Software for optimization of SNP and PCR-RFLP genotyping to discriminate many genomes with the fewest assays

Shea N Gardner; Mark C Wagner
January 2005
BMC Genomics;2005, Vol. 6, p73
Academic Journal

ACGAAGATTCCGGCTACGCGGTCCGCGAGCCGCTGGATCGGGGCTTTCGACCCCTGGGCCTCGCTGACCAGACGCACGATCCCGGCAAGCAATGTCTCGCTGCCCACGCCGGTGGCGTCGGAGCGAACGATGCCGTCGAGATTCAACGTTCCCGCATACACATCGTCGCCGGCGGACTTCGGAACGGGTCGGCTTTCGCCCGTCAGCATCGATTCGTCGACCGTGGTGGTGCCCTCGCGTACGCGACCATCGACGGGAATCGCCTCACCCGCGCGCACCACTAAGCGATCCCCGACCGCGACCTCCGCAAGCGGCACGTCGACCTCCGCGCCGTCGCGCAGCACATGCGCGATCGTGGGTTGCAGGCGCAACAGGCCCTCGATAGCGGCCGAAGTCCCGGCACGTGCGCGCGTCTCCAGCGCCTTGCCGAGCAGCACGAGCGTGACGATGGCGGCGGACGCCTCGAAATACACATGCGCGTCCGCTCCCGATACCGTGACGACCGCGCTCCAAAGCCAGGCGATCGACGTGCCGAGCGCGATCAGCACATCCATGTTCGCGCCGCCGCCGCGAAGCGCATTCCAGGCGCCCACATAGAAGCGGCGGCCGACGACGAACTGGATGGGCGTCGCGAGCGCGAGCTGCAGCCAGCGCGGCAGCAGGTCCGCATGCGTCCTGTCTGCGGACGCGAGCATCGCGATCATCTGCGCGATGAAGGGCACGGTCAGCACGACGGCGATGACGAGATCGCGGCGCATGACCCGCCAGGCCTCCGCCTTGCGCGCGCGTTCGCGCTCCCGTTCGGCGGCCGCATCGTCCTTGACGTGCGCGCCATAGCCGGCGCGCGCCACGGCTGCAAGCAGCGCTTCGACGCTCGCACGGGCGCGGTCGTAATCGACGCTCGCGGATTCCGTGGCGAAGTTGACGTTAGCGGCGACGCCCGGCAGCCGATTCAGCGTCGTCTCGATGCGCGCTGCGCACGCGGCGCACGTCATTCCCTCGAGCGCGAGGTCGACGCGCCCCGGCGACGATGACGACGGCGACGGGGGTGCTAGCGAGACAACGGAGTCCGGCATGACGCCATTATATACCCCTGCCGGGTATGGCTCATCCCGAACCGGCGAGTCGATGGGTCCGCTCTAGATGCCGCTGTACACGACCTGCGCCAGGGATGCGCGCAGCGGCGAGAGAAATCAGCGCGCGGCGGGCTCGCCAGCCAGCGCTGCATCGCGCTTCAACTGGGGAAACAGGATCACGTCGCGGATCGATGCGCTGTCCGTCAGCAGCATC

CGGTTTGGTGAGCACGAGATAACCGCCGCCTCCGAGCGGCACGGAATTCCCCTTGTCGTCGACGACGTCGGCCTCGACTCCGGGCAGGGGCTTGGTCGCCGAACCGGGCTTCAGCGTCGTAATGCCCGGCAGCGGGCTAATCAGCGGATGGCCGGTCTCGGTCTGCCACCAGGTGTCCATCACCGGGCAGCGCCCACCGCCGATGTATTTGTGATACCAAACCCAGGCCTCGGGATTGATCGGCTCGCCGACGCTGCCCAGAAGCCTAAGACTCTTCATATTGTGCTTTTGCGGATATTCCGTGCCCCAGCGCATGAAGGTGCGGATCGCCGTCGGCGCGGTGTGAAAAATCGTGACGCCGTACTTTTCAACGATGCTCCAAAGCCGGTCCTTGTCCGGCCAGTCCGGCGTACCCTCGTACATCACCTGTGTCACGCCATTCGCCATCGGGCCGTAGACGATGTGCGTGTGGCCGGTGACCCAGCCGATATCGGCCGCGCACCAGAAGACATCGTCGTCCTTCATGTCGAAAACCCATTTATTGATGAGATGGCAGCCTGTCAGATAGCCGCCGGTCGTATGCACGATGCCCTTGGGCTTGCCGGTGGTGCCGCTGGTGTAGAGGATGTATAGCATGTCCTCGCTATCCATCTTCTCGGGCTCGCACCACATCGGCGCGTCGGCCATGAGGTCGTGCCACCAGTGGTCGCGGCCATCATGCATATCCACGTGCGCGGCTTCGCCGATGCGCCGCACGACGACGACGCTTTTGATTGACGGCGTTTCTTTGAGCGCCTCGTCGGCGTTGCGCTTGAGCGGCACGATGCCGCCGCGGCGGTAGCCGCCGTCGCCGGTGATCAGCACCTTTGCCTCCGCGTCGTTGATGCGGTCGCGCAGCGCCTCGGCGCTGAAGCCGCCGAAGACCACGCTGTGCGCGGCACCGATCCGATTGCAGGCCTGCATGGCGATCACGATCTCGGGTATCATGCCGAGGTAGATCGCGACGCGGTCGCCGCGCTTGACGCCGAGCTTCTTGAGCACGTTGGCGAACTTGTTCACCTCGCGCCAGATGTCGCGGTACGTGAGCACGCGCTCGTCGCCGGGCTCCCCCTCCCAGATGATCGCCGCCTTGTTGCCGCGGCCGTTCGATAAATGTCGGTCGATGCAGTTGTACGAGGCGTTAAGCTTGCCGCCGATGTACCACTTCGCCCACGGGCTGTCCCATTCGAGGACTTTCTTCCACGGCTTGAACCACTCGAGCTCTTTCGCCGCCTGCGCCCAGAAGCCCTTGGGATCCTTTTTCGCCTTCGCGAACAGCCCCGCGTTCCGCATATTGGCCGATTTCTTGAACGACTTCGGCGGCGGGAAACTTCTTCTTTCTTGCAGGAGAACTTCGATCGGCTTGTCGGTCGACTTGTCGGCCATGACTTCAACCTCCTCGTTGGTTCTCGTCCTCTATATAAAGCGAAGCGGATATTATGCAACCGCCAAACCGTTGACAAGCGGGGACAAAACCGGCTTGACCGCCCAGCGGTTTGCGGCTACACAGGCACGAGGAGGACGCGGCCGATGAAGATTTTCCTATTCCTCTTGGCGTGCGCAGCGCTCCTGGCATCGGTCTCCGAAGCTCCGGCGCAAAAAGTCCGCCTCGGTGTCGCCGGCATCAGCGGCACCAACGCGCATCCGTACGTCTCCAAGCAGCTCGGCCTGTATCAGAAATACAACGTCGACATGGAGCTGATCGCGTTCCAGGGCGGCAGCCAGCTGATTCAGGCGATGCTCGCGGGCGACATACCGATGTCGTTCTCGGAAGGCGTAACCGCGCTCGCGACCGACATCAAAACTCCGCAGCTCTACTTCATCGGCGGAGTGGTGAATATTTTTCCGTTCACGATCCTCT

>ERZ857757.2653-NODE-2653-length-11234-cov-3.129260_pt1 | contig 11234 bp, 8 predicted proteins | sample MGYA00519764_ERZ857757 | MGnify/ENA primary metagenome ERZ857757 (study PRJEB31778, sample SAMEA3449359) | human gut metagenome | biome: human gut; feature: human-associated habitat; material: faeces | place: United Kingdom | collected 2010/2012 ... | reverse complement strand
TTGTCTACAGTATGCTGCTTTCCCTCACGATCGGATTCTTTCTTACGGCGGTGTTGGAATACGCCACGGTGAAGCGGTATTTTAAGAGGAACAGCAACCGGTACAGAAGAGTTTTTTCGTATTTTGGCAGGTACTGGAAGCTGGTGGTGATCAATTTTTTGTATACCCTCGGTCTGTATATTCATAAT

Background: Microbial forensics is important in tracking the source of a pathogen, whether the disease is a naturally occurring outbreak or part of a criminal investigation. Results: A method and SPR Opt (SNP and PCR-RFLP Optimization) software to perform a comprehensive, whole-genome analysis to forensically discriminate multiple sequences is presented. Tools for the optimization of forensic typing using Single Nucleotide Polymorphism (SNP) and PCR-Restriction Fragment Length Polymorphism (PCR-RFLP) analyses across multiple isolate sequences of a species are described. The PCR-RFLP analysis includes prediction and selection of optimal primers and restriction enzymes to enable maximum isolate discrimination based on sequence information. SPR Opt calculates all SNP or PCR-RFLP variations present in the sequences, groups them into haplotypes according to their co-segregation across those sequences, and performs combinatoric analyses to determine which sets of haplotypes provide maximal discrimination among all the input sequences. Those set combinations requiring that membership in the fewest haplotypes be queried (i.e. the fewest assays be performed) are found. These analyses highlight variable regions based on existing sequence data. These markers may be heterogeneous among unsequenced isolates as well, and thus may be useful for characterizing the relationships among unsequenced as well as sequenced isolates. The predictions are multi-locus. Analyses of mumps and SARS viruses are summarized. Phylogenetic trees created based on SNPs, PCR-RFLPs, and full genomes are compared for SARS virus, illustrating that purported phylogenies based only on SNP or PCR-RFLP variations do not match those based on multiple sequence alignment of the full genomes. Conclusion: This is the first software to optimize the selection of forensic markers to maximize information gained from the fewest assays, accepting whole or partial genome sequence data as input. As more sequence data becomes available for multiple strains and isolates of a species, automated, computational approaches such as those described here will be essential to make sense of large amounts of information, and to guide and optimize efforts in the laboratory. The software and source code for SPR Opt is publicly available and free for non-profit use at http://www.llnl.gov/IPandC/technology/software/softwaretitles/spropt.php.


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